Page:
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Alumni interview: Q&A with Mads Torgersen, Program Manager at Microsoft

Mads got his MSc in 1998 and his PhD degree in 2001 from Department of Computer Science, Aarhus University.

In 2005, Mads Torgersen swapped his job as an Associate Professor at Aarhus University for the job as Program Manager at Microsoft in Seattle, USA. The past 11 years he has been directing the development lines in developing one of the most used programming languages worldwide: C# (pronounced see sharp).

Why did you choose to study computer science at Aarhus University?

Before entering my studies, I felt torn between choosing the Natural Sciences or the Humanities like ethnography, language or religion. In the end, I chose computer science because it tickled my intellectual interest the most. My father is also a computer scientist from Aarhus University, so I was probably predisposed to follow his example from an early age. His curiosity for logical problems definitely came off on me. 

The complexity of spoken languages has always fascinated for me - and in that sense, it is actually quite funny that I ended up working with programming languages. 

How did you use your education and the competences you gained from your computer science studies at AU?

When you develop and design a programming language, you need to focus on the user needs: a programming language should be both technical, expressive, simple and logical for many users. Computer science is not just about technique, as much as it is about logic – to know how to convert technique into a language that people understand. 

A few years later, I actually studied religion as a minor subject and took courses in philosophy and sociology. This has been a great help for me in my working life – especially in a global company like Microsoft, where it makes a big difference to understand the interaction between people in different cultural contexts when you need to make things happen.  

How did you get to work at Microsoft?

After I got my PhD degree, I was working as a lecturer and later as an Associate Professor at Department of Computer Science, Aarhus University. I worked on various research projects in collaboration with the industry during my 4 years’ employment, and it was exciting to launch new projects that were soon put into practice. I was at a conference, where I was fortunate to get a good contact at Microsoft, who invited me to a job interview for the Program Manager position (editor’s note: the contact was the Danish-born Anders Hejlsberg who is now a Technical Fellow at Microsoft). In one week in Seattle, I went to roughly 10 interviews with many skilled people whose work make an impact on millions of pc users worldwide. Therefore, in the end it was not that difficult to accept the job offer and move from Aarhus to Seattle with my family. It is almost 12 years ago now, and I am still very satisfied with the decision we made back then.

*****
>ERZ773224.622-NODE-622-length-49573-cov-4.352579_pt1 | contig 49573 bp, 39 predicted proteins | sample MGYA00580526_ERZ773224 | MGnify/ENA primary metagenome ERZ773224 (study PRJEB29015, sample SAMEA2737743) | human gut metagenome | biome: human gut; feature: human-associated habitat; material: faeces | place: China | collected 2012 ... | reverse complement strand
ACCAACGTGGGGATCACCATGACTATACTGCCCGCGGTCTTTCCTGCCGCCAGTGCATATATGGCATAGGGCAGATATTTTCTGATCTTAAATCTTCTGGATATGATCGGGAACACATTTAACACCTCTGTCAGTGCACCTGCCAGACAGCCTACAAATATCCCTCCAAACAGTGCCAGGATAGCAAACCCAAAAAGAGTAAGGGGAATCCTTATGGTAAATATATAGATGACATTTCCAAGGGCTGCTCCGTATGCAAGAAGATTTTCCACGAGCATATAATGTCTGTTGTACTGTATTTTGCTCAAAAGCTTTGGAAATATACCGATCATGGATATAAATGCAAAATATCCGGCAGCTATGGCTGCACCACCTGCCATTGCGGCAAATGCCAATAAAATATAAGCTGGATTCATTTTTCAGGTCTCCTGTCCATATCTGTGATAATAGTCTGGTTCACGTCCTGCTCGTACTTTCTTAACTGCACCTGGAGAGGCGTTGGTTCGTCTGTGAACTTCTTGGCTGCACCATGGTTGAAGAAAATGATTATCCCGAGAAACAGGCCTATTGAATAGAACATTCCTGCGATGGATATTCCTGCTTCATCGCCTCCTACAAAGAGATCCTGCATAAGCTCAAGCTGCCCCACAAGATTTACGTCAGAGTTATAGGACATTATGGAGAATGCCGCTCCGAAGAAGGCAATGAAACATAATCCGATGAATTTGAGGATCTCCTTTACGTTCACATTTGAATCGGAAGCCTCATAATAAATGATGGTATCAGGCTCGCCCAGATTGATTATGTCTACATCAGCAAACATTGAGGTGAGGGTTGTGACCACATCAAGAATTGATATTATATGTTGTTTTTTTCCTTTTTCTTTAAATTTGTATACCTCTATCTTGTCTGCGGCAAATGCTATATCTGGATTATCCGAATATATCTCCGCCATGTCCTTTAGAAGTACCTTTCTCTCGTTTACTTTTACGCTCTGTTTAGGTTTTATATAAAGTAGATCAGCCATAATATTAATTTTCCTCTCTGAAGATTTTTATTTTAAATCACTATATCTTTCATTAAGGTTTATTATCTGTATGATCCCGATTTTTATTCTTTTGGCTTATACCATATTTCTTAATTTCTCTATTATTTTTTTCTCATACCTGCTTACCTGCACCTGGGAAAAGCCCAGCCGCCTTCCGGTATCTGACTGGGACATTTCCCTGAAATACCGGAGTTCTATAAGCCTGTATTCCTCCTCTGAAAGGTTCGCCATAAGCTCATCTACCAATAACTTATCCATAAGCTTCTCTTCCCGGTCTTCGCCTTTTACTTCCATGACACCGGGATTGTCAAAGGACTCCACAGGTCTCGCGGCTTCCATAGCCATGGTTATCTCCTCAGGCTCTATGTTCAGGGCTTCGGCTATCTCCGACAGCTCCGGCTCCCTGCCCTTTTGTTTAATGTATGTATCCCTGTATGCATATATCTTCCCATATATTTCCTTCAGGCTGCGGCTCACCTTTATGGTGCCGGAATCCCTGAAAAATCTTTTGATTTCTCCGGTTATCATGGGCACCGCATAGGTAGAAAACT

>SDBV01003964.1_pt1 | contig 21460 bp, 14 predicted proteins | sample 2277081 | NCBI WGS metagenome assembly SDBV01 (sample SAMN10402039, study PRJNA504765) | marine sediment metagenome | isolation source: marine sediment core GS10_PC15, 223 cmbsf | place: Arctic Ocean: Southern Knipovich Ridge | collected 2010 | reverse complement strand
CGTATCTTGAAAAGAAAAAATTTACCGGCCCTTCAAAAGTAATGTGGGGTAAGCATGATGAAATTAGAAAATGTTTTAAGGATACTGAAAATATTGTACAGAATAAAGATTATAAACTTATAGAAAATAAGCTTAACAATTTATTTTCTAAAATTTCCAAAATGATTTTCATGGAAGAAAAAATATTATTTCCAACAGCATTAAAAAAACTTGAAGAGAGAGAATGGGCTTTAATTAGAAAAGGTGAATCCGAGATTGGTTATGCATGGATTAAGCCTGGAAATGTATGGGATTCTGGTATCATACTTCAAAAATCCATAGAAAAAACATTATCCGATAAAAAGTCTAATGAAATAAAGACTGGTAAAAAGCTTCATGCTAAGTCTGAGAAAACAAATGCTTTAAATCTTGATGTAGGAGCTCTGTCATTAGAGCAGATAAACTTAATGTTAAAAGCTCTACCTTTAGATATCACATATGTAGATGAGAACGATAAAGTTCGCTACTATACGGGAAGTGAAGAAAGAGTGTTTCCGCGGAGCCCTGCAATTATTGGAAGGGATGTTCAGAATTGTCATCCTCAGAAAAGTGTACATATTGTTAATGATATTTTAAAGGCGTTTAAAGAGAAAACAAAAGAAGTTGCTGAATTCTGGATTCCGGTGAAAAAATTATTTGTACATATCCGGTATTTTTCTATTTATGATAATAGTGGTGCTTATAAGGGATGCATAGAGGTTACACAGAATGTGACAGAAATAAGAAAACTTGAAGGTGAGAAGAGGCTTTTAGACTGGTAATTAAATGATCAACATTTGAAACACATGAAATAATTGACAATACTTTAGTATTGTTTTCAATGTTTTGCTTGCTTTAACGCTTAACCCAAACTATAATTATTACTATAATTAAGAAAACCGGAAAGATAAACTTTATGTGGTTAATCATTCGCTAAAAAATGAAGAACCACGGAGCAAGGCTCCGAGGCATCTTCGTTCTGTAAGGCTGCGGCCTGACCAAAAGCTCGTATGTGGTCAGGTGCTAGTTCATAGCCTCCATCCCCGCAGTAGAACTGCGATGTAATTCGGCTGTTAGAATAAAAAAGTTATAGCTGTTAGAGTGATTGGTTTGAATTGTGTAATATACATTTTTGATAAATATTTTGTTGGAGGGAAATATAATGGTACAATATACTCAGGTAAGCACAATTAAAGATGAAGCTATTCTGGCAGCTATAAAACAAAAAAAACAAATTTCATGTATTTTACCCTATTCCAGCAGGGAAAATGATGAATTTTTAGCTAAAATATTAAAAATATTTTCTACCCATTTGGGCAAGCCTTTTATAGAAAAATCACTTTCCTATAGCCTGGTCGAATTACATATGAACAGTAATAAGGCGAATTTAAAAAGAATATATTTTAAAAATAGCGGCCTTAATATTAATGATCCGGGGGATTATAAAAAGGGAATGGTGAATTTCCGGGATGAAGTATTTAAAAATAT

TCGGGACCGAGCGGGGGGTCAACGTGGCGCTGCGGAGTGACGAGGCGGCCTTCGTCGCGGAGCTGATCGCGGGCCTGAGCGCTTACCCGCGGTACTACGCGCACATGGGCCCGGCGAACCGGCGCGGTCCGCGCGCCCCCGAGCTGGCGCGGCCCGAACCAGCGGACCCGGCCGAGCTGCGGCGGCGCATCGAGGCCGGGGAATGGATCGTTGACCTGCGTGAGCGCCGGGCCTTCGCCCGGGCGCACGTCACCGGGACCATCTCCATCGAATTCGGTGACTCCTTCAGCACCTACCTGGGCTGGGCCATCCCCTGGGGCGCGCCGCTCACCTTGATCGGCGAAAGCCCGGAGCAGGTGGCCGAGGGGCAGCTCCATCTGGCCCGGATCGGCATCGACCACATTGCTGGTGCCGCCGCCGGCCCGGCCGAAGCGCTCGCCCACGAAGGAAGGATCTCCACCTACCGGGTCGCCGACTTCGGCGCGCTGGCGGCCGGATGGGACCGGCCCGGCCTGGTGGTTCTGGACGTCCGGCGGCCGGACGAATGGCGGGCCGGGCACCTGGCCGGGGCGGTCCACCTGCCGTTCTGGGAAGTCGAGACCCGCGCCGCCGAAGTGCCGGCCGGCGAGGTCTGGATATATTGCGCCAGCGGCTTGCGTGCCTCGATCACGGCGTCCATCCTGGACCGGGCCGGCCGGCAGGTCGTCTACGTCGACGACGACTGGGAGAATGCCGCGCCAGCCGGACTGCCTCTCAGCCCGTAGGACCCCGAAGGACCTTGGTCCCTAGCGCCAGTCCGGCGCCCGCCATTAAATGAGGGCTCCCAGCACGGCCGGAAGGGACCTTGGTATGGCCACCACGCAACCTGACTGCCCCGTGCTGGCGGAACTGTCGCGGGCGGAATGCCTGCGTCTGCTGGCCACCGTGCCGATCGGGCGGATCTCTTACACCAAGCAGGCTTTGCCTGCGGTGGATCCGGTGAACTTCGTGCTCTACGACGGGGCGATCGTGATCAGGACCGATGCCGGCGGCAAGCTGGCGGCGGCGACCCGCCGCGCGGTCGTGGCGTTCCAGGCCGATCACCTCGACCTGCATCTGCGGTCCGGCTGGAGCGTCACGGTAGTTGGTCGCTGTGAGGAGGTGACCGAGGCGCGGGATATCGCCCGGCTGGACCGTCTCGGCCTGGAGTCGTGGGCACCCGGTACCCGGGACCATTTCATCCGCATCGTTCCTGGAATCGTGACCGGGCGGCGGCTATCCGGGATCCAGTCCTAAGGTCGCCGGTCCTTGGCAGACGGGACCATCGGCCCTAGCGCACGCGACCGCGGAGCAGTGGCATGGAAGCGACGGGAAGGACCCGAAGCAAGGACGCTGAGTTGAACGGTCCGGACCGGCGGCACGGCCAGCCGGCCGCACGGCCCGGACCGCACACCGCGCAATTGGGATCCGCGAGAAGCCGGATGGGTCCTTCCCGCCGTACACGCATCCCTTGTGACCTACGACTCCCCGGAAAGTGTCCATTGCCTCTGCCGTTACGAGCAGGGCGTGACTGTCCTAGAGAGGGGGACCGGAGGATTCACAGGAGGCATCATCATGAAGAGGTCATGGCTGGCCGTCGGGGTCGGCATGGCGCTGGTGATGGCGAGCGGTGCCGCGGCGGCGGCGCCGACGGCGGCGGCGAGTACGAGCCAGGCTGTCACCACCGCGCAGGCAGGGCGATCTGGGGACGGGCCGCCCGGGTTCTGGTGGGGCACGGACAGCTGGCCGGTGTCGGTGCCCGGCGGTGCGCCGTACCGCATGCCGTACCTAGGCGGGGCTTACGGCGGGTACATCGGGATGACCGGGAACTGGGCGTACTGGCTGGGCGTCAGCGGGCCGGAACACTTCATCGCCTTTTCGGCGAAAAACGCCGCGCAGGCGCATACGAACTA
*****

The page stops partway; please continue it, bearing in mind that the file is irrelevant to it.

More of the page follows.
How do Americans approach and use a computer science as a subject? Is it different from what we do in Denmark?

In the US, you consider computer science and software development as two different disciplines, respectively, whereas you do not distinguish between the two in Denmark. 

What do you remember best from your study time?

During my studies at the computer science department, there was quite a good teaching balance between learning concrete technologies and the more general principles. In order to become a good computer scientist it is very important to learn the theoretical core disciplines in depth, in order to understand the underlying mechanisms that form the basis for software. If you only focus on software development, you really just focus on what works here and now. What lacks behind, then, is the necessary background knowledge enabling you to move freely between different technologies and to be able to see the bigger picture. The teachers at the computer science department in Aarhus were – and still are – very skilled in providing the students with a timeless theory as well as concrete competences, which enables the students to put their skills into practice right away. 

What is your best advice for a computer science student?

Broaden your focus and try out many different things. Try out the various programming languages available, and immerse yourself in the computer science study - theoretically as well as practically. The best way to gain independent knowledge is to draw your own conclusions within the many different disciplines of computer science. 

What was your best decision ever? 

The best decision ever was definitely to have many children – and to have them early in life (editor’s note: Mads Torgersen is 45 years and has 4 children aged 12-20). Children are an incredible source of inspiration. You do not become a better computer scientist by having (many) children, but it does force you to break free from the winding and twisting corners that your brain ends up in, when you are working on inventing new things. And this is very wholesome.